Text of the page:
Theresa Zwerschke: Playing Periphery: The Farmers’ Theatre as a Rehearsal of Reality
Thesis Advisor: Grant Watson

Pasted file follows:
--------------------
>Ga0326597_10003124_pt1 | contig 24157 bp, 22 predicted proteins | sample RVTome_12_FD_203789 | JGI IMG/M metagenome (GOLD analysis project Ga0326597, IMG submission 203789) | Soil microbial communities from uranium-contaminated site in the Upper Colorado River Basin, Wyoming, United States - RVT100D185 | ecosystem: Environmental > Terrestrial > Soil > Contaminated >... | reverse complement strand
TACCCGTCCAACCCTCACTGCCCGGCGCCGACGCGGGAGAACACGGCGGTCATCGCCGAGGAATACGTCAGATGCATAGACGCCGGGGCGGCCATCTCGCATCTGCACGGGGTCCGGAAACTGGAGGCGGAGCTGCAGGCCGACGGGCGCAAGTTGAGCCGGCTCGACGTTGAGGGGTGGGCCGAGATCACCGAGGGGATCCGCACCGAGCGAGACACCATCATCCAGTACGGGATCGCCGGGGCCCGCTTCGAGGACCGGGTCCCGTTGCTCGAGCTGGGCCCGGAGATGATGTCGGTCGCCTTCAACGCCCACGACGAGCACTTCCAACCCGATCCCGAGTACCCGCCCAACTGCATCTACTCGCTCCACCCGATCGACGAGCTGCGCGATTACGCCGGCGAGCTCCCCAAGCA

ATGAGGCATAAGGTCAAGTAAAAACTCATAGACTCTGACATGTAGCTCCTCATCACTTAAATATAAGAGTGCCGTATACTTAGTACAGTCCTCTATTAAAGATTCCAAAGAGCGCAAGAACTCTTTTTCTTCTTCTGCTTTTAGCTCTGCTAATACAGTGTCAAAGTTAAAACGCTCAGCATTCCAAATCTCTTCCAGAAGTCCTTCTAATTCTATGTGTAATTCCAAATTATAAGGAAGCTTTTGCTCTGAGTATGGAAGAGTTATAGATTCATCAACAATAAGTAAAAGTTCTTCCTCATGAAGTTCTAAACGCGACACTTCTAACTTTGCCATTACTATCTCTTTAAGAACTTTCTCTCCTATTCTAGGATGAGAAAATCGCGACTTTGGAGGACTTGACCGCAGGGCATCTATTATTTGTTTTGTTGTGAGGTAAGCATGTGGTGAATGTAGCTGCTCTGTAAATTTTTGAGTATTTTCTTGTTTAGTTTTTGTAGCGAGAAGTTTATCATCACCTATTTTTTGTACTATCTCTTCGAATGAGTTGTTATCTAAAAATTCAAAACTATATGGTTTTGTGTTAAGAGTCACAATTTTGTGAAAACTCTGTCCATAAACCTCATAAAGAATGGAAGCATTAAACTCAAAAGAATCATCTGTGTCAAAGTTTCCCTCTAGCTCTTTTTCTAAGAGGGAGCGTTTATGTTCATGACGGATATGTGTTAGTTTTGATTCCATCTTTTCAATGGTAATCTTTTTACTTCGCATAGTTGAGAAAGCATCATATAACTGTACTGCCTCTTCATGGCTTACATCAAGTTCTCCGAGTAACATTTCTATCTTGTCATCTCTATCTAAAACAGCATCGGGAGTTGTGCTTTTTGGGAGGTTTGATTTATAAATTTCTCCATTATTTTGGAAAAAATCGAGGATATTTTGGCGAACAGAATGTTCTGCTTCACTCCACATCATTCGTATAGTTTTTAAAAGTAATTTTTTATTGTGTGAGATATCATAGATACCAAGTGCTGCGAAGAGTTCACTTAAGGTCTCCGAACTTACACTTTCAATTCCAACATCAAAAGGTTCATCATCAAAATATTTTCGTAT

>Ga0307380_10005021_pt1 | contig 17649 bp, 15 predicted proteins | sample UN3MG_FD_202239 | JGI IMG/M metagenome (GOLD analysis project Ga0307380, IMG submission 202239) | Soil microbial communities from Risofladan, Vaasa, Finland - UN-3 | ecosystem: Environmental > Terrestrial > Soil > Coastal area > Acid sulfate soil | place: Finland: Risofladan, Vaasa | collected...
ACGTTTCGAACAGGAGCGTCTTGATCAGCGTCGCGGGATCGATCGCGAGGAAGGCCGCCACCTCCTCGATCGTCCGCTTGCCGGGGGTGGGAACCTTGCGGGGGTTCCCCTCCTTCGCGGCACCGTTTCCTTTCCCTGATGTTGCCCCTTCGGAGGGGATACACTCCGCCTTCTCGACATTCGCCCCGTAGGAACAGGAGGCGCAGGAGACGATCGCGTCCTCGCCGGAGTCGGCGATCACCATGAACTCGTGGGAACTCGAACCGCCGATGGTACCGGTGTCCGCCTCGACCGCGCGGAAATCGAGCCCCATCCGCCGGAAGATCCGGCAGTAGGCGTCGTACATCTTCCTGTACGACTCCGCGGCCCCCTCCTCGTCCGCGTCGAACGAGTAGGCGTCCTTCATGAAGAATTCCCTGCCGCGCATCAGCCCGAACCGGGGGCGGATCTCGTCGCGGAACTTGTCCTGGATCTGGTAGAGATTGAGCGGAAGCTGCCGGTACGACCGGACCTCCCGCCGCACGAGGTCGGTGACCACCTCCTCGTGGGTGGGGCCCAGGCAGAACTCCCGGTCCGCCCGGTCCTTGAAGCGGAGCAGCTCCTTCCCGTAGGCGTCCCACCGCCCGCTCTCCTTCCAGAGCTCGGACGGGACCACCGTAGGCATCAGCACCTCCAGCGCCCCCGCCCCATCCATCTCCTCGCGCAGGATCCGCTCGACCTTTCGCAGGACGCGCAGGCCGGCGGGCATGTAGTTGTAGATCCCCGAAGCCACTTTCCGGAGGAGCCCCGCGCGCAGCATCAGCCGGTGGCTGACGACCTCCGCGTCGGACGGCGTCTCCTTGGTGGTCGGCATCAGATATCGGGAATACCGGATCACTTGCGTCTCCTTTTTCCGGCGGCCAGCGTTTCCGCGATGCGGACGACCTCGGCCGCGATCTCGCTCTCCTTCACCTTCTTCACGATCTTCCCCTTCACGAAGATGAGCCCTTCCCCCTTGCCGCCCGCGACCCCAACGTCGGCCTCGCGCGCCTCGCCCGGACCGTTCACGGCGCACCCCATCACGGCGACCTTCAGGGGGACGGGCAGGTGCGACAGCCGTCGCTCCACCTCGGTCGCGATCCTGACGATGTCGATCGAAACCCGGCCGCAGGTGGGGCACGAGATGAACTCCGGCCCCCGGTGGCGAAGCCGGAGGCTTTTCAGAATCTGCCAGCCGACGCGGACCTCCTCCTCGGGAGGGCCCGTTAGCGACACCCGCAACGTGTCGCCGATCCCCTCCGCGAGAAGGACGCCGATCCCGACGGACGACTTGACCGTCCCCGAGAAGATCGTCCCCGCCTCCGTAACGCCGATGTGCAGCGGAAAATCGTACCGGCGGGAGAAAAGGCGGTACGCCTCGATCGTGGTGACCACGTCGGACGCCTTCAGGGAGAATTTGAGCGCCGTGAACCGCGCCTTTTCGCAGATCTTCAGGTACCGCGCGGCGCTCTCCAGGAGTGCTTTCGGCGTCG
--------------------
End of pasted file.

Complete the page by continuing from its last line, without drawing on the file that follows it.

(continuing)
This thesis engages with the cultural practice of a farmers’ theatre located in the rural Alpine region. Tracing its unauthorized, scattered history in conversations with participants, private archives, photo books, and personal scripts becomes both a research method and a directive for the development of this text, in which my position as a researcher reflects a constant negotiation between an affective involvement and a critical examination. My text approaches the farmers’ theatre as an ecology, a lived practice that is conditioned by the social order of its locality and simultaneously con-stitutes its version of reality. The Alps as a stage for social imaginations map out a backdrop for reflections on the historical instrumentalization of agricultural politics, the omnipresent rural/urban dichotomy, and the position the peasant inhabits in this narration. Studying the characters enacted on and off stage centers questions about the performativity and rehearsal of established role allocations, their impact on the (self-)understanding of an agricultural working class, and the consequences of their rejection. Through means of mimesis, the plays’ rehearsals get examined as a site for the transmission of local knowledge and the reinforcement of traditional values. Working through the contradictions and ambivalences posed by this local practice doesn’t resolve with speculations about its potentiality, but rather opens new paradoxes, that require staying with the farmers’ theatre as a (troubled) tool for thinking.